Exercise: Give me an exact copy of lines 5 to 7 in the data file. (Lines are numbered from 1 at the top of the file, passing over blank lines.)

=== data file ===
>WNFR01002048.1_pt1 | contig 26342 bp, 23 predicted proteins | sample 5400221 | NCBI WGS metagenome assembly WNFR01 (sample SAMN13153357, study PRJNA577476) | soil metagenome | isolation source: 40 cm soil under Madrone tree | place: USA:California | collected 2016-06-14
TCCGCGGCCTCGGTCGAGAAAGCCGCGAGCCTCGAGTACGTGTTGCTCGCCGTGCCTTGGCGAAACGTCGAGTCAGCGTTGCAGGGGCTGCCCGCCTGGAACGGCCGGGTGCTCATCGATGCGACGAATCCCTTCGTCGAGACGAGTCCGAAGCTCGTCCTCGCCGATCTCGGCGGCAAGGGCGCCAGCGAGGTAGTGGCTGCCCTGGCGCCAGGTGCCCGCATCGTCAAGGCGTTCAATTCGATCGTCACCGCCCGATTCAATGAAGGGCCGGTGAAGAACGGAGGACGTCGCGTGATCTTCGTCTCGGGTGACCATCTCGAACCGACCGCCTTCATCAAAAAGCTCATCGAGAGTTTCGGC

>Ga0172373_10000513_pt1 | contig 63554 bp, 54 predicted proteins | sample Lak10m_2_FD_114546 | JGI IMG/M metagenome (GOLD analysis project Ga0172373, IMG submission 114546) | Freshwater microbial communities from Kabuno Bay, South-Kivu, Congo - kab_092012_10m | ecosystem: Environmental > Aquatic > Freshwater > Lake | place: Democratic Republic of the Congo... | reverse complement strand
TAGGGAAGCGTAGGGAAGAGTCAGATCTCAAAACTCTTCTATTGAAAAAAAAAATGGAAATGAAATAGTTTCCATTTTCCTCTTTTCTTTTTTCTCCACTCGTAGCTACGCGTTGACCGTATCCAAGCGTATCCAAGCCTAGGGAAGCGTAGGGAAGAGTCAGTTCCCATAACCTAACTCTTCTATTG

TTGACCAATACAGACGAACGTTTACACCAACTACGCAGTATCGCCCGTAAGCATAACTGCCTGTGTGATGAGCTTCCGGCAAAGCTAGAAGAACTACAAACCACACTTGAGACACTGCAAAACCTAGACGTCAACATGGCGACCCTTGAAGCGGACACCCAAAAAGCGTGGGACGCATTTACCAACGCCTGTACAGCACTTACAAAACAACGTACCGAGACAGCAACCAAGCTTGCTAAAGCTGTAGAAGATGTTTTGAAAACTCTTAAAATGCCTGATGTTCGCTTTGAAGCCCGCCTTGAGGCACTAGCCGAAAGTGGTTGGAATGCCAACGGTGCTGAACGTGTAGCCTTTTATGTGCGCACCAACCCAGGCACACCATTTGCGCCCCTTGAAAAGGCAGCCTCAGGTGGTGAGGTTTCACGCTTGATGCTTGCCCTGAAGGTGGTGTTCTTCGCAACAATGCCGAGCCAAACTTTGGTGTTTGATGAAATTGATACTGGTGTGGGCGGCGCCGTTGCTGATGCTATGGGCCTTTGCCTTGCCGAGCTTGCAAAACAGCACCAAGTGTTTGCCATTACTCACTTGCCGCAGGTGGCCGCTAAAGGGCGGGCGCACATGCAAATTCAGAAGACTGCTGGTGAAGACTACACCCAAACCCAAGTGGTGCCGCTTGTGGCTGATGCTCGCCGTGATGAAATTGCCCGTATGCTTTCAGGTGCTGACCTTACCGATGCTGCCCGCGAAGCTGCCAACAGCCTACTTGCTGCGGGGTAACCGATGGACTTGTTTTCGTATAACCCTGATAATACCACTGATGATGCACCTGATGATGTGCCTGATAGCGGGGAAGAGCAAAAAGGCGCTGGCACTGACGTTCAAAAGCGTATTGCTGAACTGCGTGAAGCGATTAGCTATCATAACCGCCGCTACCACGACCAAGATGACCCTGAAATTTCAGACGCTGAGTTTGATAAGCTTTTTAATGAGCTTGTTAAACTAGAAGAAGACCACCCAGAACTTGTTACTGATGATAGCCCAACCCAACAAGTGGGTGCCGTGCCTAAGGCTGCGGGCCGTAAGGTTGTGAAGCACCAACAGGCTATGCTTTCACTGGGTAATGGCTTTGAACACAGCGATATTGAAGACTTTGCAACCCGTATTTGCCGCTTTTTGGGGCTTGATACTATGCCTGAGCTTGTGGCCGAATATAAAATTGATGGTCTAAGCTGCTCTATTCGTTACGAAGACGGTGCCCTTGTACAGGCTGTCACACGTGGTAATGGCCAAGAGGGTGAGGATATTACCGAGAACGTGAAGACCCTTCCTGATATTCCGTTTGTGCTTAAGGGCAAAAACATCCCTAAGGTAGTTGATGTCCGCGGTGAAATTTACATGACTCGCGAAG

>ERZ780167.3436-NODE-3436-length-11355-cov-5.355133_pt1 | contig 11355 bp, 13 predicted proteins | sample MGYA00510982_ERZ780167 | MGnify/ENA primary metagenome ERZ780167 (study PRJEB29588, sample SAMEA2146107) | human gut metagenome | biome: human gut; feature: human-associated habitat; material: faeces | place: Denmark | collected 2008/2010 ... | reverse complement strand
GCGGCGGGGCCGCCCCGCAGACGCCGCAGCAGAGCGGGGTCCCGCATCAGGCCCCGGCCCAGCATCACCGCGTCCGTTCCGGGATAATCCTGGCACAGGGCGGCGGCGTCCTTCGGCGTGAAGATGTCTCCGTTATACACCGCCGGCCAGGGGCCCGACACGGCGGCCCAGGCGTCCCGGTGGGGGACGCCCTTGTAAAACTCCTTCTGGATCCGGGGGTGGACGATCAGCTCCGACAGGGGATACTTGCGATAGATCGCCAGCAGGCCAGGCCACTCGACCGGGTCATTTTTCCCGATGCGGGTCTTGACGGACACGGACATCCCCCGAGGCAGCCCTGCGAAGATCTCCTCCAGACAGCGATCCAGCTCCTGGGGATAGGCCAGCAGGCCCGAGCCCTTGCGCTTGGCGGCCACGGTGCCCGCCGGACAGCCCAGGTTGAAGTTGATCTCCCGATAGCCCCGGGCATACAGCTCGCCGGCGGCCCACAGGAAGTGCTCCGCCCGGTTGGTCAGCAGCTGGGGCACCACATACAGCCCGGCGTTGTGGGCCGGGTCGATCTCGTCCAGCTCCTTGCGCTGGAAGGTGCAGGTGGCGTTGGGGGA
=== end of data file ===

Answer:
TTGACCAATACAGACGAACGTTTACACCAACTACGCAGTATCGCCCGTAAGCATAACTGCCTGTGTGATGAGCTTCCGGCAAAGCTAGAAGAACTACAAACCACACTTGAGACACTGCAAAACCTAGACGTCAACATGGCGACCCTTGAAGCGGACACCCAAAAAGCGTGGGACGCATTTACCAACGCCTGTACAGCACTTACAAAACAACGTACCGAGACAGCAACCAAGCTTGCTAAAGCTGTAGAAGATGTTTTGAAAACTCTTAAAATGCCTGATGTTCGCTTTGAAGCCCGCCTTGAGGCACTAGCCGAAAGTGGTTGGAATGCCAACGGTGCTGAACGTGTAGCCTTTTATGTGCGCACCAACCCAGGCACACCATTTGCGCCCCTTGAAAAGGCAGCCTCAGGTGGTGAGGTTTCACGCTTGATGCTTGCCCTGAAGGTGGTGTTCTTCGCAACAATGCCGAGCCAAACTTTGGTGTTTGATGAAATTGATACTGGTGTGGGCGGCGCCGTTGCTGATGCTATGGGCCTTTGCCTTGCCGAGCTTGCAAAACAGCACCAAGTGTTTGCCATTACTCACTTGCCGCAGGTGGCCGCTAAAGGGCGGGCGCACATGCAAATTCAGAAGACTGCTGGTGAAGACTACACCCAAACCCAAGTGGTGCCGCTTGTGGCTGATGCTCGCCGTGATGAAATTGCCCGTATGCTTTCAGGTGCTGACCTTACCGATGCTGCCCGCGAAGCTGCCAACAGCCTACTTGCTGCGGGGTAACCGATGGACTTGTTTTCGTATAACCCTGATAATACCACTGATGATGCACCTGATGATGTGCCTGATAGCGGGGAAGAGCAAAAAGGCGCTGGCACTGACGTTCAAAAGCGTATTGCTGAACTGCGTGAAGCGATTAGCTATCATAACCGCCGCTACCACGACCAAGATGACCCTGAAATTTCAGACGCTGAGTTTGATAAGCTTTTTAATGAGCTTGTTAAACTAGAAGAAGACCACCCAGAACTTGTTACTGATGATAGCCCAACCCAACAAGTGGGTGCCGTGCCTAAGGCTGCGGGCCGTAAGGTTGTGAAGCACCAACAGGCTATGCTTTCACTGGGTAATGGCTTTGAACACAGCGATATTGAAGACTTTGCAACCCGTATTTGCCGCTTTTTGGGGCTTGATACTATGCCTGAGCTTGTGGCCGAATATAAAATTGATGGTCTAAGCTGCTCTATTCGTTACGAAGACGGTGCCCTTGTACAGGCTGTCACACGTGGTAATGGCCAAGAGGGTGAGGATATTACCGAGAACGTGAAGACCCTTCCTGATATTCCGTTTGTGCTTAAGGGCAAAAACATCCCTAAGGTAGTTGATGTCCGCGGTGAAATTTACATGACTCGCGAAG

>ERZ780167.3436-NODE-3436-length-11355-cov-5.355133_pt1 | contig 11355 bp, 13 predicted proteins | sample MGYA00510982_ERZ780167 | MGnify/ENA primary metagenome ERZ780167 (study PRJEB29588, sample SAMEA2146107) | human gut metagenome | biome: human gut; feature: human-associated habitat; material: faeces | place: Denmark | collected 2008/2010 ... | reverse complement strand
GCGGCGGGGCCGCCCCGCAGACGCCGCAGCAGAGCGGGGTCCCGCATCAGGCCCCGGCCCAGCATCACCGCGTCCGTTCCGGGATAATCCTGGCACAGGGCGGCGGCGTCCTTCGGCGTGAAGATGTCTCCGTTATACACCGCCGGCCAGGGGCCCGACACGGCGGCCCAGGCGTCCCGGTGGGGGACGCCCTTGTAAAACTCCTTCTGGATCCGGGGGTGGACGATCAGCTCCGACAGGGGATACTTGCGATAGATCGCCAGCAGGCCAGGCCACTCGACCGGGTCATTTTTCCCGATGCGGGTCTTGACGGACACGGACATCCCCCGAGGCAGCCCTGCGAAGATCTCCTCCAGACAGCGATCCAGCTCCTGGGGATAGGCCAGCAGGCCCGAGCCCTTGCGCTTGGCGGCCACGGTGCCCGCCGGACAGCCCAGGTTGAAGTTGATCTCCCGATAGCCCCGGGCATACAGCTCGCCGGCGGCCCACAGGAAGTGCTCCGCCCGGTTGGTCAGCAGCTGGGGCACCACATACAGCCCGGCGTTGTGGGCCGGGTCGATCTCGTCCAGCTCCTTGCGCTGGAAGGTGCAGGTGGCGTTGGGGGA